We’ve done a lot of work since that time. There has been an entire generation of young queerlings who came before you and paved the way, people whose courage and persistence was—and remains– nothing short of heroic. I feel like I need to speak up this week, though, because we’ve just been hit with several positively vile things, despite all of that hard work we’ve put in.

You are coming out at a time when we thought we had made the world a little bit better, a little bit safer for you. Now I wonder if it feels like we offered you a world with an illusion of safety and now that you’re coming out, these positively vile things are dropped on your heads. I wonder if it feels like the world offered you a place to sit and the last nine months have wrenched that chair out from under you.

It is unthinkable to me that we offered you a world where we said it’s okay if you want to serve your country and a few weeks ago, our elected officials announced a ban on transgender individuals serving. That is and will be argued, and I’m confident that in the end it will be dismissed, but it does not change the fact that we are going to argue your right to serve your country. Right in front of you. Again. It does not change the fact that trans people who are serving right now have been put on notice that they are not worth being allowed to wear that uniform.

It is unthinkable to me that we offered you a world where we said you’re safe at your job and no one can discriminate against you simply for being LGBT. I’ve said that very statement to a number of Youth Outlook kids over the years. “You’re safe. You have a right to ask for a job there. Go git ’em!” Then a couple of weeks ago, our elected officials announced that they think it’s okay to fire someone simply for being LGBT.  That is and will be argued, and I’m confident that in the end it will be dismissed, but it doesn’t change the fact that we’re going to argue your right to hold a job and not be discriminated against in hiring and termination practices and in benefits administration. Right in front of you. Again. It does not change the fact that people will be fired in the interim and they have been put on notice that their skills and talents are not welcome in certain settings.

It is unthinkable to me that we offered you a world where we said you have inherent value and you are important link in our interconnectedness. Then just a few days ago, our elected officials announced that the US voted against a United Nations resolution calling for a ban on executing LGBT individuals. Truly, truly unthinkable. We stood with countries who want to kill you. We did that. That is and will be argued, and even now the White House is attempting to “clarify” what it meant by voting NO, and I’m confident that in the end it will be dismissed. But it doesn’t change the fact that we just made a huge public statement about our representatives’ profound contempt for queer lives. We did that. Right in front of you. Again.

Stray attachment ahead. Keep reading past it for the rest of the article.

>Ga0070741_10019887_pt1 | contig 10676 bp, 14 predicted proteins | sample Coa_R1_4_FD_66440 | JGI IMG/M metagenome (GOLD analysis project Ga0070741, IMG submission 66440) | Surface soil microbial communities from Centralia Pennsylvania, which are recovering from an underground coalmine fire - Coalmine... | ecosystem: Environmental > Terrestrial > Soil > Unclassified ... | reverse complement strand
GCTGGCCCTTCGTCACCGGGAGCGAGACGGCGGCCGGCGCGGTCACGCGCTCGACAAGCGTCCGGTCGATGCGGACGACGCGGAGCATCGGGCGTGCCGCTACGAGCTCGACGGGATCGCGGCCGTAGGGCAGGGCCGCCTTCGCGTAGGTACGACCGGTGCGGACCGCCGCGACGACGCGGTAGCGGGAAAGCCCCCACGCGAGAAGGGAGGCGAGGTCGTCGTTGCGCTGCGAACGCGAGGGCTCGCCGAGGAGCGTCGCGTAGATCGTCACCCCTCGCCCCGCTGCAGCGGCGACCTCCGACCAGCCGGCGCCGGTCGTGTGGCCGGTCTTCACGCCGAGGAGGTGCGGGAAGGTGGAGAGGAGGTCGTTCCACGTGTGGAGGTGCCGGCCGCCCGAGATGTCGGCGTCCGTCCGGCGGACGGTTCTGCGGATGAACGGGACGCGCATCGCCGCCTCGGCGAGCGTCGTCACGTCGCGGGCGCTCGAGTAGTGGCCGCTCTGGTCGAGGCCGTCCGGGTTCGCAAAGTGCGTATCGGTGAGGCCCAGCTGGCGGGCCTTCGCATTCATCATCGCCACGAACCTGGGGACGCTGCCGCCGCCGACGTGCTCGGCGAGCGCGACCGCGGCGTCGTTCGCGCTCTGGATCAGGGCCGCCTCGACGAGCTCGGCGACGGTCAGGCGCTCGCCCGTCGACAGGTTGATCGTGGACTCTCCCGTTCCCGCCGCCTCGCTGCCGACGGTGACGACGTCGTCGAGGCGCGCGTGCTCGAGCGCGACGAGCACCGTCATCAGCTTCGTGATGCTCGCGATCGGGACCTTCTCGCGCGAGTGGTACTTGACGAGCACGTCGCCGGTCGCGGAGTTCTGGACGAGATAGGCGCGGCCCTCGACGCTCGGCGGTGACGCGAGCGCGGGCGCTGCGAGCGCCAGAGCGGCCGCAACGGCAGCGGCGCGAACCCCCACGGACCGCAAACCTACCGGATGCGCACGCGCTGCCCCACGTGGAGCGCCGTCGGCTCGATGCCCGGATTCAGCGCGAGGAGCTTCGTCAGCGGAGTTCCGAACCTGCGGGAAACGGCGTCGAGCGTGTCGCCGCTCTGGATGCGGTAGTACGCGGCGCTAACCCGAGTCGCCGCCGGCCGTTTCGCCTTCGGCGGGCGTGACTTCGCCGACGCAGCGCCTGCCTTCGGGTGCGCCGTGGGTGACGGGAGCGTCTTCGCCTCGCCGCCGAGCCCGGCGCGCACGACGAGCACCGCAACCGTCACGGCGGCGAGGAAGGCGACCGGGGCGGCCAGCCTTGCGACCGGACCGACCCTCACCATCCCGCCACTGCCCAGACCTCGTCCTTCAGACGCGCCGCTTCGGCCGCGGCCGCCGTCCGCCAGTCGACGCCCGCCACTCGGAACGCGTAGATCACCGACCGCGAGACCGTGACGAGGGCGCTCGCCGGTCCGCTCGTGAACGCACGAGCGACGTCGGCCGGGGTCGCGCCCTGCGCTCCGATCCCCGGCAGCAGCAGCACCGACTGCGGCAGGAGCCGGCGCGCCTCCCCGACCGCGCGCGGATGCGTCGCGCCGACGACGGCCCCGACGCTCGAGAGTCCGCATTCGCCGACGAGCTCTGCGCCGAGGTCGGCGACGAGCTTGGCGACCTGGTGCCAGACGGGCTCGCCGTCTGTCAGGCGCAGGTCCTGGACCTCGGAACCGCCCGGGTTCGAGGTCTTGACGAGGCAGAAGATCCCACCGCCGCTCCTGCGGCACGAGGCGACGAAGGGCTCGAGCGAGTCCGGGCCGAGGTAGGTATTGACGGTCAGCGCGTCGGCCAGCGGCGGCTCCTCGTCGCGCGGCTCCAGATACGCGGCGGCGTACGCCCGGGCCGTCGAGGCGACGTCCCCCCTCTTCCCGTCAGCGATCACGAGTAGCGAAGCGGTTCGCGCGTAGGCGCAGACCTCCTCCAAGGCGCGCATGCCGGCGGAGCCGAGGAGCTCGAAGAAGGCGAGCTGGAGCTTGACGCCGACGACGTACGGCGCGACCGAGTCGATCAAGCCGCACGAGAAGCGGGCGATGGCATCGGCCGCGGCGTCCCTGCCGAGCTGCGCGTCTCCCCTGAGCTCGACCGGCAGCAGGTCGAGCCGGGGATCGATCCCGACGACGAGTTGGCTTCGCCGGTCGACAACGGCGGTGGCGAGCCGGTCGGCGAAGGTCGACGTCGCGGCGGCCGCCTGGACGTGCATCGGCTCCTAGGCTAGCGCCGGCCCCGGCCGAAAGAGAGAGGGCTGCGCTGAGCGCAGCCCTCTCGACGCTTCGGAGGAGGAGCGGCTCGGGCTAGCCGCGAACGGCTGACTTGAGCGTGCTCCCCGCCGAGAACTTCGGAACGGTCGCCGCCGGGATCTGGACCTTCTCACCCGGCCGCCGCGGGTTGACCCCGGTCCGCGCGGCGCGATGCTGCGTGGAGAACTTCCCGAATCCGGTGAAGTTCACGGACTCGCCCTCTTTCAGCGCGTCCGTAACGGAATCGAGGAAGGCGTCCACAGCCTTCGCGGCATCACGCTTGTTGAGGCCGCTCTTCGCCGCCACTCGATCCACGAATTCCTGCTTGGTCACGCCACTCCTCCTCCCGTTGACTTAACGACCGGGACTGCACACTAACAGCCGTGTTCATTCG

In a year or four or six, you will leave your teenaged selves in the dust and go on with your lives in whatever is left of the world. You will be the next round of heroes because we will need you to clean this mess up. Since I’ve met you, I have no doubt you’ll do exactly that, as scarred as you will be from this viciousness.

It hardly seems fair, does it? It is a colossal universal joke. We told you the world was safe, then in almost the next breath, politicians advocated to take away your right to serve your country, to be free from discrimination, even to be a living, breathing being on the planet, while you listen to them debate your value—while you listen to them debate your right to exist. When this hateful bubble implodes, as we know it will, you’ll be here to take us to the next steps of our humanity, bearing your scars like badges.

It is unthinkable to me that we ask such a monumental task of you. If we could clap our hands over your ears or cover your spirits with our spirits, to keep you from having to absorb this vitriol, please know we would do that.

You will be the heroes. It is unthinkable to me that you wouldn’t be.

Until then, you have my hands and you have my heart~

Nancy

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Last night, my agency held its annual gala, four days after much of the LGBT world was shot through with a bolt of fear that brought some of us to the verge of physical illness. On Wednesday, I was in meetings marked by stunned silence, abject fear, and immutable grief. The questions everywhere I turned were, “How do we do this?” and “How do we keep our kids safe?” which were valid questions while sitting in meetings where we were exploring trauma informed care for LGBT youth. Now we were also concerned about the trauma that we, as adults, might experience or be exposed to.

On that wave of wild emotion, I needed to prep comments to welcome our guests to our fundraiser, Dare to Dream. Just a week prior, we might well have exploded into the room still celebrating the World Series win. Suddenly, our annual affair was daunting like never before. One hundred and fifty people were going to gather for their first LGBT event, just four days after our country elected a new administration that includes a rabidly anti-LGBT vice president, who has referred to same sex couples as a sign of societal collapse. It’s a formal event. It opens with a welcome. I sat with that challenge for three of the first four days, wondering how I’d even sound coherent, let alone encouraging, to a group of people worried down to their socks about our newly acquired rights.